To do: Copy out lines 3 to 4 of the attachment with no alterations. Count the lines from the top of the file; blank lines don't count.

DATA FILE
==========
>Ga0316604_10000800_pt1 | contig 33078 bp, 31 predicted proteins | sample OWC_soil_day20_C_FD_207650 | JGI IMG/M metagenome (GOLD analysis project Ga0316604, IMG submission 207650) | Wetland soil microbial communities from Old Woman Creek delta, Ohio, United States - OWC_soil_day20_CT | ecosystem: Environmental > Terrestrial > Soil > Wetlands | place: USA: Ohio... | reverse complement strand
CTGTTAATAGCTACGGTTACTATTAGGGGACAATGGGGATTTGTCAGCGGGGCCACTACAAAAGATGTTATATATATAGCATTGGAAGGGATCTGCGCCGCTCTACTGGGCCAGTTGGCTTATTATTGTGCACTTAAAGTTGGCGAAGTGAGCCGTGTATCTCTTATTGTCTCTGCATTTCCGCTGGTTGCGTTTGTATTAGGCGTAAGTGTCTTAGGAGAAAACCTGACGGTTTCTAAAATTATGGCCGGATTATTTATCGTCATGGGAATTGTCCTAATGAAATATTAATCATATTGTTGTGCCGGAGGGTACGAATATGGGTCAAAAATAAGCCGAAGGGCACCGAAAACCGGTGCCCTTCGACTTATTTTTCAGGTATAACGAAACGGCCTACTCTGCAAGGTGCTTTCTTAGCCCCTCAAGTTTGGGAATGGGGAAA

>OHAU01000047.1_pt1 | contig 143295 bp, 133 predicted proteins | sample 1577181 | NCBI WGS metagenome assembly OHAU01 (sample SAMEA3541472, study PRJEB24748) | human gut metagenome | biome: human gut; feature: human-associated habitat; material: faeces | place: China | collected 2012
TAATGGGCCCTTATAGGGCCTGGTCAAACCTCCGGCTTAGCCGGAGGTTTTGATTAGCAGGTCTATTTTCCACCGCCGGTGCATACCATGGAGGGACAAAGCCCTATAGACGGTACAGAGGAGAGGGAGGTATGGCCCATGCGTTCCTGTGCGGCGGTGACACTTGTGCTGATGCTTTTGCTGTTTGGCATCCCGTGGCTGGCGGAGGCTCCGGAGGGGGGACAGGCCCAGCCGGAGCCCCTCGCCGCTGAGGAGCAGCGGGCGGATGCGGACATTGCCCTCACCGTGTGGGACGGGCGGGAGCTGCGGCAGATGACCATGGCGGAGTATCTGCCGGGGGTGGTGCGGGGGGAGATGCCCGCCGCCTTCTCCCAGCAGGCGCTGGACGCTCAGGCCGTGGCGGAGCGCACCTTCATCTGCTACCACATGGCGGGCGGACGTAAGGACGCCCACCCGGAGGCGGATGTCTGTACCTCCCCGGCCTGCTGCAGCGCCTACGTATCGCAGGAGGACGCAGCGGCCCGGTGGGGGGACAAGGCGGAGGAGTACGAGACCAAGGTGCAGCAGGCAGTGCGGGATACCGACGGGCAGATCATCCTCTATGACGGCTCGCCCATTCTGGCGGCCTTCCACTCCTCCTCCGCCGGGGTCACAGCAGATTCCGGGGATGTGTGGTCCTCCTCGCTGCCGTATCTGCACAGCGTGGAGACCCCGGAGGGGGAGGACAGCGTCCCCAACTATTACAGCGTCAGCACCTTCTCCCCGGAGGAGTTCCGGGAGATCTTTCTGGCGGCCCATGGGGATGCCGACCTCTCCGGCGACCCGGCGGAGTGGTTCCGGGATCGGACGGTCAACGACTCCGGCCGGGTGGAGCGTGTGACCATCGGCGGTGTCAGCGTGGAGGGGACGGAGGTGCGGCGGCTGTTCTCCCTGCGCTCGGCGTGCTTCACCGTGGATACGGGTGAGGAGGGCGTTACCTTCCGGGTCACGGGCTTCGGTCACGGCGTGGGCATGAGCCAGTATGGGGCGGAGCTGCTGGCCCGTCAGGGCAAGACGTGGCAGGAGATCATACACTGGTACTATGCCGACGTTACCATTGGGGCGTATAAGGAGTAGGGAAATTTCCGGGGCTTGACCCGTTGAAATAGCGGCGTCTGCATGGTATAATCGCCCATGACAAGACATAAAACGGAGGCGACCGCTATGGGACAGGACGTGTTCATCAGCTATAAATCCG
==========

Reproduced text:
>OHAU01000047.1_pt1 | contig 143295 bp, 133 predicted proteins | sample 1577181 | NCBI WGS metagenome assembly OHAU01 (sample SAMEA3541472, study PRJEB24748) | human gut metagenome | biome: human gut; feature: human-associated habitat; material: faeces | place: China | collected 2012
TAATGGGCCCTTATAGGGCCTGGTCAAACCTCCGGCTTAGCCGGAGGTTTTGATTAGCAGGTCTATTTTCCACCGCCGGTGCATACCATGGAGGGACAAAGCCCTATAGACGGTACAGAGGAGAGGGAGGTATGGCCCATGCGTTCCTGTGCGGCGGTGACACTTGTGCTGATGCTTTTGCTGTTTGGCATCCCGTGGCTGGCGGAGGCTCCGGAGGGGGGACAGGCCCAGCCGGAGCCCCTCGCCGCTGAGGAGCAGCGGGCGGATGCGGACATTGCCCTCACCGTGTGGGACGGGCGGGAGCTGCGGCAGATGACCATGGCGGAGTATCTGCCGGGGGTGGTGCGGGGGGAGATGCCCGCCGCCTTCTCCCAGCAGGCGCTGGACGCTCAGGCCGTGGCGGAGCGCACCTTCATCTGCTACCACATGGCGGGCGGACGTAAGGACGCCCACCCGGAGGCGGATGTCTGTACCTCCCCGGCCTGCTGCAGCGCCTACGTATCGCAGGAGGACGCAGCGGCCCGGTGGGGGGACAAGGCGGAGGAGTACGAGACCAAGGTGCAGCAGGCAGTGCGGGATACCGACGGGCAGATCATCCTCTATGACGGCTCGCCCATTCTGGCGGCCTTCCACTCCTCCTCCGCCGGGGTCACAGCAGATTCCGGGGATGTGTGGTCCTCCTCGCTGCCGTATCTGCACAGCGTGGAGACCCCGGAGGGGGAGGACAGCGTCCCCAACTATTACAGCGTCAGCACCTTCTCCCCGGAGGAGTTCCGGGAGATCTTTCTGGCGGCCCATGGGGATGCCGACCTCTCCGGCGACCCGGCGGAGTGGTTCCGGGATCGGACGGTCAACGACTCCGGCCGGGTGGAGCGTGTGACCATCGGCGGTGTCAGCGTGGAGGGGACGGAGGTGCGGCGGCTGTTCTCCCTGCGCTCGGCGTGCTTCACCGTGGATACGGGTGAGGAGGGCGTTACCTTCCGGGTCACGGGCTTCGGTCACGGCGTGGGCATGAGCCAGTATGGGGCGGAGCTGCTGGCCCGTCAGGGCAAGACGTGGCAGGAGATCATACACTGGTACTATGCCGACGTTACCATTGGGGCGTATAAGGAGTAGGGAAATTTCCGGGGCTTGACCCGTTGAAATAGCGGCGTCTGCATGGTATAATCGCCCATGACAAGACATAAAACGGAGGCGACCGCTATGGGACAGGACGTGTTCATCAGCTATAAATCCG